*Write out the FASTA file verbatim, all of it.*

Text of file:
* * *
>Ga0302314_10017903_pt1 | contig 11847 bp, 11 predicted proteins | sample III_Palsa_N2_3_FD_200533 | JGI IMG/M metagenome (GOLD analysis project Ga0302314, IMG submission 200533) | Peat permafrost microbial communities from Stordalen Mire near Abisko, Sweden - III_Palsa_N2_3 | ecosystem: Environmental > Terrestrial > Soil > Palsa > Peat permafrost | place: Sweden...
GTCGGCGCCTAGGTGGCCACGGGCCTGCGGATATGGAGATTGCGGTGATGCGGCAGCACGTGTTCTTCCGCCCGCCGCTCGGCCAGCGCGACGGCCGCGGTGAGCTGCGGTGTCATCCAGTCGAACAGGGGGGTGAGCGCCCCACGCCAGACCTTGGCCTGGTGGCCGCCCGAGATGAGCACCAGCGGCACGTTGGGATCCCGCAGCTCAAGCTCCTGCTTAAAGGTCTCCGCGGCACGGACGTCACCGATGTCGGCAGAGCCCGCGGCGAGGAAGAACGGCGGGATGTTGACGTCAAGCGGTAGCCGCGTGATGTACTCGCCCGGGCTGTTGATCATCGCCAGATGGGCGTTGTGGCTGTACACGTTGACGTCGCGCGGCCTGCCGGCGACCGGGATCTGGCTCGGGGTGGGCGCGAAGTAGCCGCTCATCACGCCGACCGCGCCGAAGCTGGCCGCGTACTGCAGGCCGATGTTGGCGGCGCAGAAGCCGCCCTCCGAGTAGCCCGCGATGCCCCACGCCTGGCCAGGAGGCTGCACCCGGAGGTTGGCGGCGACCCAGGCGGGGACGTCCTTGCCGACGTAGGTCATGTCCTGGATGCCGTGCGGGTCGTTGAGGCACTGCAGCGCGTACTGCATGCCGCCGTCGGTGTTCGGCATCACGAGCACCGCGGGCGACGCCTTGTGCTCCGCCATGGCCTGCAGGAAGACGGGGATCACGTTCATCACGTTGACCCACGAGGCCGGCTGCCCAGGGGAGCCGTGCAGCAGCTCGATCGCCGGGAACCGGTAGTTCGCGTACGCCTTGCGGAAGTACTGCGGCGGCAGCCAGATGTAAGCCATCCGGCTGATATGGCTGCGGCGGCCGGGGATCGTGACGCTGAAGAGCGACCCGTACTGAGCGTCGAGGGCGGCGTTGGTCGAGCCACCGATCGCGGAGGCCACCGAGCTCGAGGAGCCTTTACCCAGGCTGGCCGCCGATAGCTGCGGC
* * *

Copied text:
>Ga0302314_10017903_pt1 | contig 11847 bp, 11 predicted proteins | sample III_Palsa_N2_3_FD_200533 | JGI IMG/M metagenome (GOLD analysis project Ga0302314, IMG submission 200533) | Peat permafrost microbial communities from Stordalen Mire near Abisko, Sweden - III_Palsa_N2_3 | ecosystem: Environmental > Terrestrial > Soil > Palsa > Peat permafrost | place: Sweden...
GTCGGCGCCTAGGTGGCCACGGGCCTGCGGATATGGAGATTGCGGTGATGCGGCAGCACGTGTTCTTCCGCCCGCCGCTCGGCCAGCGCGACGGCCGCGGTGAGCTGCGGTGTCATCCAGTCGAACAGGGGGGTGAGCGCCCCACGCCAGACCTTGGCCTGGTGGCCGCCCGAGATGAGCACCAGCGGCACGTTGGGATCCCGCAGCTCAAGCTCCTGCTTAAAGGTCTCCGCGGCACGGACGTCACCGATGTCGGCAGAGCCCGCGGCGAGGAAGAACGGCGGGATGTTGACGTCAAGCGGTAGCCGCGTGATGTACTCGCCCGGGCTGTTGATCATCGCCAGATGGGCGTTGTGGCTGTACACGTTGACGTCGCGCGGCCTGCCGGCGACCGGGATCTGGCTCGGGGTGGGCGCGAAGTAGCCGCTCATCACGCCGACCGCGCCGAAGCTGGCCGCGTACTGCAGGCCGATGTTGGCGGCGCAGAAGCCGCCCTCCGAGTAGCCCGCGATGCCCCACGCCTGGCCAGGAGGCTGCACCCGGAGGTTGGCGGCGACCCAGGCGGGGACGTCCTTGCCGACGTAGGTCATGTCCTGGATGCCGTGCGGGTCGTTGAGGCACTGCAGCGCGTACTGCATGCCGCCGTCGGTGTTCGGCATCACGAGCACCGCGGGCGACGCCTTGTGCTCCGCCATGGCCTGCAGGAAGACGGGGATCACGTTCATCACGTTGACCCACGAGGCCGGCTGCCCAGGGGAGCCGTGCAGCAGCTCGATCGCCGGGAACCGGTAGTTCGCGTACGCCTTGCGGAAGTACTGCGGCGGCAGCCAGATGTAAGCCATCCGGCTGATATGGCTGCGGCGGCCGGGGATCGTGACGCTGAAGAGCGACCCGTACTGAGCGTCGAGGGCGGCGTTGGTCGAGCCACCGATCGCGGAGGCCACCGAGCTCGAGGAGCCTTTACCCAGGCTGGCCGCCGATAGCTGCGGC